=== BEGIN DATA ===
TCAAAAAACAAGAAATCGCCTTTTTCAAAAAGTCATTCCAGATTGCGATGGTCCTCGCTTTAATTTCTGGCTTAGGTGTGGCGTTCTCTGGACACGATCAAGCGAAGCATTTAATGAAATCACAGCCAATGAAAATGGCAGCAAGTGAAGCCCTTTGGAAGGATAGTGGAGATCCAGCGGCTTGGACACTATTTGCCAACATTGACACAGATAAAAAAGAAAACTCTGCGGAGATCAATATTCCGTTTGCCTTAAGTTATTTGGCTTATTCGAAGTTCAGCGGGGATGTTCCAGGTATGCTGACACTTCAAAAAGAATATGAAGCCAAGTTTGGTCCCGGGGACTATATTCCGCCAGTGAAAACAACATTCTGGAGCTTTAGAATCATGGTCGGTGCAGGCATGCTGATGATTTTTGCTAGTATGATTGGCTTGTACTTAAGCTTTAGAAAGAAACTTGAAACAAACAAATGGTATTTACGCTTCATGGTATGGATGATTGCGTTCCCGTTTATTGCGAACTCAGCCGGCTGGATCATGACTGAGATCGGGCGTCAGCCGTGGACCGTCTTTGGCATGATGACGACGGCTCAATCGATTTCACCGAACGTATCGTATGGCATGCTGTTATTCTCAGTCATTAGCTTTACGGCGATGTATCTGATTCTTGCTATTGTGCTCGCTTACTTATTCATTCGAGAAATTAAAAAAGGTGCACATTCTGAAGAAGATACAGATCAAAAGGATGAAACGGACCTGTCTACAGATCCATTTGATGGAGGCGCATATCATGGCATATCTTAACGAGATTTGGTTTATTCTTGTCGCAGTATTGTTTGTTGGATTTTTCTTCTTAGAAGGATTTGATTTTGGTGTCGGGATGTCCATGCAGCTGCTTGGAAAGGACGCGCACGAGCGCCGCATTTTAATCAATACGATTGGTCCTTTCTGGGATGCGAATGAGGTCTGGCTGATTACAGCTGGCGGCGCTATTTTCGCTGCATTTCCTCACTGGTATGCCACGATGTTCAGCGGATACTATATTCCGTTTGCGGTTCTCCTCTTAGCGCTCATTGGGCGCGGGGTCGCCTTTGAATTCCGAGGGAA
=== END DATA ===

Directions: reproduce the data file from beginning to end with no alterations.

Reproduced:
TCAAAAAACAAGAAATCGCCTTTTTCAAAAAGTCATTCCAGATTGCGATGGTCCTCGCTTTAATTTCTGGCTTAGGTGTGGCGTTCTCTGGACACGATCAAGCGAAGCATTTAATGAAATCACAGCCAATGAAAATGGCAGCAAGTGAAGCCCTTTGGAAGGATAGTGGAGATCCAGCGGCTTGGACACTATTTGCCAACATTGACACAGATAAAAAAGAAAACTCTGCGGAGATCAATATTCCGTTTGCCTTAAGTTATTTGGCTTATTCGAAGTTCAGCGGGGATGTTCCAGGTATGCTGACACTTCAAAAAGAATATGAAGCCAAGTTTGGTCCCGGGGACTATATTCCGCCAGTGAAAACAACATTCTGGAGCTTTAGAATCATGGTCGGTGCAGGCATGCTGATGATTTTTGCTAGTATGATTGGCTTGTACTTAAGCTTTAGAAAGAAACTTGAAACAAACAAATGGTATTTACGCTTCATGGTATGGATGATTGCGTTCCCGTTTATTGCGAACTCAGCCGGCTGGATCATGACTGAGATCGGGCGTCAGCCGTGGACCGTCTTTGGCATGATGACGACGGCTCAATCGATTTCACCGAACGTATCGTATGGCATGCTGTTATTCTCAGTCATTAGCTTTACGGCGATGTATCTGATTCTTGCTATTGTGCTCGCTTACTTATTCATTCGAGAAATTAAAAAAGGTGCACATTCTGAAGAAGATACAGATCAAAAGGATGAAACGGACCTGTCTACAGATCCATTTGATGGAGGCGCATATCATGGCATATCTTAACGAGATTTGGTTTATTCTTGTCGCAGTATTGTTTGTTGGATTTTTCTTCTTAGAAGGATTTGATTTTGGTGTCGGGATGTCCATGCAGCTGCTTGGAAAGGACGCGCACGAGCGCCGCATTTTAATCAATACGATTGGTCCTTTCTGGGATGCGAATGAGGTCTGGCTGATTACAGCTGGCGGCGCTATTTTCGCTGCATTTCCTCACTGGTATGCCACGATGTTCAGCGGATACTATATTCCGTTTGCGGTTCTCCTCTTAGCGCTCATTGGGCGCGGGGTCGCCTTTGAATTCCGAGGGAA